Man who fought to keep church, state separate retires, says he won

SALT LAKE CITY (AP) -- A man who spent nearly 20 years trying to break church and state from the grasp of what he calls a Mormon theocracy is retiring from his post as head of an atheist organization.

In a state where 70 percent are followers of The Church of Jesus Christ of Latter-day Saints, and state policymaking is dominated by church members, most of Chris Allen's fights failed.

He has battled prayer in schools, graduation ceremonies and city council meetings; he challenged Ten Commandments monuments on public property.

He succeeded in banishing LDS missionary tutors from public school classrooms, a practice the church abandoned in 1998.

As he steps down as Utah's chief disciple of disbelief, the 55-year-old computer programmer insists he won his protracted philosophical war.

"We did a good deal of educating the people about separation of state and church," said Allen, who plans to return to his native Texas this fall. "So I feel justified that there is something of a victory."

Civil libertarian colleagues, and even an ardent foe, agree Allen was an effective, persistent voice for often unpopular causes.

"Chris is a zealot for his cause. He might not like the religious comparison of his fervor, but I think it is accurate," said civil rights attorney Brian Barnard. "(He is) a strong advocate of keeping government out of the business of religion ... even against a sea of opposition."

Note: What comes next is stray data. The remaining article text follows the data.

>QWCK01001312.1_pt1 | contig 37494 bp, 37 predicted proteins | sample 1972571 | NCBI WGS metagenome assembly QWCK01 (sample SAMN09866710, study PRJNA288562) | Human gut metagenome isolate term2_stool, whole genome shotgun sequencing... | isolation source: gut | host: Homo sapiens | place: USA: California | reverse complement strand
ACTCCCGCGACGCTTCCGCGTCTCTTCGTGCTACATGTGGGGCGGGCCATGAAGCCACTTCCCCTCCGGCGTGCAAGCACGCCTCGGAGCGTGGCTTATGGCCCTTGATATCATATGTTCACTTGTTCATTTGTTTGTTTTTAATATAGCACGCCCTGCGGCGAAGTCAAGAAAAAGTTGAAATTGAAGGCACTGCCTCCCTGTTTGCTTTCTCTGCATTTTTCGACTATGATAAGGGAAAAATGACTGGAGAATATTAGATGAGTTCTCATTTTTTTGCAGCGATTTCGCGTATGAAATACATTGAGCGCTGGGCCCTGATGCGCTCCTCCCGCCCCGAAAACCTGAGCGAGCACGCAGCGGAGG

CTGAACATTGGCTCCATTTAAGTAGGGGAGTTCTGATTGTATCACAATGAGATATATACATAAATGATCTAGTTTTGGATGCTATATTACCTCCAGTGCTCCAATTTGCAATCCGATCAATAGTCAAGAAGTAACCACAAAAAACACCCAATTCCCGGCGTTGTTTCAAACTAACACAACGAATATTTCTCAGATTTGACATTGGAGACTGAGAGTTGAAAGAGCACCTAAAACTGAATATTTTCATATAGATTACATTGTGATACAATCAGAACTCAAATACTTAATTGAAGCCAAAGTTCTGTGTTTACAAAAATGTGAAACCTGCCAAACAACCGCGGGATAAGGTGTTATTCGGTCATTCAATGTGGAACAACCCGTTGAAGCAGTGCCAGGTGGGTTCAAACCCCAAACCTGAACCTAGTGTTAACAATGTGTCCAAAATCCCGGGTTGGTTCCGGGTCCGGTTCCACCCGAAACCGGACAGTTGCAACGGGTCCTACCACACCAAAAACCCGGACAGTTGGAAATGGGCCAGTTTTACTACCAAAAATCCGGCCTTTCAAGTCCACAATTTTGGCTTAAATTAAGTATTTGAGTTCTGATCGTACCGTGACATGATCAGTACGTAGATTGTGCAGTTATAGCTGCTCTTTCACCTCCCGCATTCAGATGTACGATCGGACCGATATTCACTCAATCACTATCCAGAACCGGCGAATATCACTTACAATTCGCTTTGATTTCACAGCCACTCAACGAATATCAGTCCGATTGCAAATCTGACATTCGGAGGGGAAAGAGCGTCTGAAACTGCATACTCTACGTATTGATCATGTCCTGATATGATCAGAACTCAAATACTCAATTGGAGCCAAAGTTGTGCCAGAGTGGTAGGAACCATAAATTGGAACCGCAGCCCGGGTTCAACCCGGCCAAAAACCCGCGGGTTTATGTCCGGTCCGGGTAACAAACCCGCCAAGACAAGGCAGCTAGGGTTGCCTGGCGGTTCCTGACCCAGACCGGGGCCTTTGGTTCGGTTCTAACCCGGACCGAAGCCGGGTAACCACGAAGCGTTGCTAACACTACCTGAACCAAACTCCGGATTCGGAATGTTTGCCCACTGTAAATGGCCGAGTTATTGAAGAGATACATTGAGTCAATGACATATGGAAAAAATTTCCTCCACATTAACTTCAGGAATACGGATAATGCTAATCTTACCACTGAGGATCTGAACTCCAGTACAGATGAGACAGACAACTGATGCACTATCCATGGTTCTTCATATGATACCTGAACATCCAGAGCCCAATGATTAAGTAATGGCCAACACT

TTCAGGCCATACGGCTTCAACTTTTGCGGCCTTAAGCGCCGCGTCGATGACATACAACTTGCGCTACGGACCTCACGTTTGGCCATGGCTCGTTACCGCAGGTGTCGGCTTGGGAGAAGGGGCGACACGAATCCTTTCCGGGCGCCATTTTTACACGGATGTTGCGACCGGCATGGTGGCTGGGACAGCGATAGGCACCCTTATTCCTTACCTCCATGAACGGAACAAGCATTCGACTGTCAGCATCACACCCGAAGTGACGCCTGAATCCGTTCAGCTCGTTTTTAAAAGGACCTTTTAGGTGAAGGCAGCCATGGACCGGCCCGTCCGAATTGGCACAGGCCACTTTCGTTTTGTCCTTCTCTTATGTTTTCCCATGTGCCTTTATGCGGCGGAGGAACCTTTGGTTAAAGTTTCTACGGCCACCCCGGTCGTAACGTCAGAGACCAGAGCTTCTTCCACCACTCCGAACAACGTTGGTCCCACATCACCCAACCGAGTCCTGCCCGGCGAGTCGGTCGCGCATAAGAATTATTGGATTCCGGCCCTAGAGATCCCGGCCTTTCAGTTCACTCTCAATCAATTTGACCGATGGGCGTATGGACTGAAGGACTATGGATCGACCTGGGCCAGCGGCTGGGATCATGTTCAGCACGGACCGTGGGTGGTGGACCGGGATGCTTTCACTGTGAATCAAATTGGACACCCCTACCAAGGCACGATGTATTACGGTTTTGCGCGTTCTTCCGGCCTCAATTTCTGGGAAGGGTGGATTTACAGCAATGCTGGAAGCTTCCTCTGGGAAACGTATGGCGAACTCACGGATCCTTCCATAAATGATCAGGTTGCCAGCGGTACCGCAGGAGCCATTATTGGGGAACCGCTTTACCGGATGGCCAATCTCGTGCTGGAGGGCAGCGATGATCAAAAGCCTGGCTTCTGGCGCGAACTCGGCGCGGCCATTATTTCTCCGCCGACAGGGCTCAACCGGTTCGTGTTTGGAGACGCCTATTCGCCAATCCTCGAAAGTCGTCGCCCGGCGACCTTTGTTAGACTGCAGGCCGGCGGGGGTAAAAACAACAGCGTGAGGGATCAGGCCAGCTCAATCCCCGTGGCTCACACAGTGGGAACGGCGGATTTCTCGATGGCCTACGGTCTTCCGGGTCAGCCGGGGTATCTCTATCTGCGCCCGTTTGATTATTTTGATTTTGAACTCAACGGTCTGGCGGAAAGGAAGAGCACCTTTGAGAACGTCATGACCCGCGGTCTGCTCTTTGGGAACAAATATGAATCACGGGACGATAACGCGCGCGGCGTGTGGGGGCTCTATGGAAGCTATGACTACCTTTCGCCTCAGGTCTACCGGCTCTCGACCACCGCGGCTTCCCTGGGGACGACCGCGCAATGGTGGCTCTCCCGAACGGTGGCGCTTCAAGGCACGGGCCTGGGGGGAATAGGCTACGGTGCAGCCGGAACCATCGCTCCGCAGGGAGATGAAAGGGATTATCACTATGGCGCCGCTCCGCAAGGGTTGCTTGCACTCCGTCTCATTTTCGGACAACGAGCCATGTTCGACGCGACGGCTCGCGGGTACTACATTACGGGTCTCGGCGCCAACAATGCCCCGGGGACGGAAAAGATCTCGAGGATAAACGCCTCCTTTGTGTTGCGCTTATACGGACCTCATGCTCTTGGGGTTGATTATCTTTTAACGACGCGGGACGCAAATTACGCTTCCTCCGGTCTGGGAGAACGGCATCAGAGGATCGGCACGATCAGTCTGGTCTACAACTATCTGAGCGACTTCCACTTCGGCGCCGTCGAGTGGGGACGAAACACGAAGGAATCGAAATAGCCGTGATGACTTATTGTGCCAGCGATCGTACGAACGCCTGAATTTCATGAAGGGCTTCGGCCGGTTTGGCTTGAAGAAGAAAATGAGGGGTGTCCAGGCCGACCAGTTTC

Gayle Ruzicka, president of the ultraconservative Eagle Forum, said she has come to like Allen, despite their frequent clashes over the years on religious expression issues.

"Chris has always been willing to offer his side and been articulate in doing that," she said. "He is a very nice man and polite -- he's just wrong."

Ruzicka's characterization elicits a smile from Allen, who chooses not to respond, at least directly. Instead, he launches into a lecture on the evils of religion in general, and the downside of the influence of Mormonism in Utah in particular.

"Religion is bad. It is mental slavery," said Allen, raised a Houston Episcopalian before doubts about the existence of God stirred during his years at Rice University and blossomed into full-blown atheism during a 1969-72 stint in the Navy.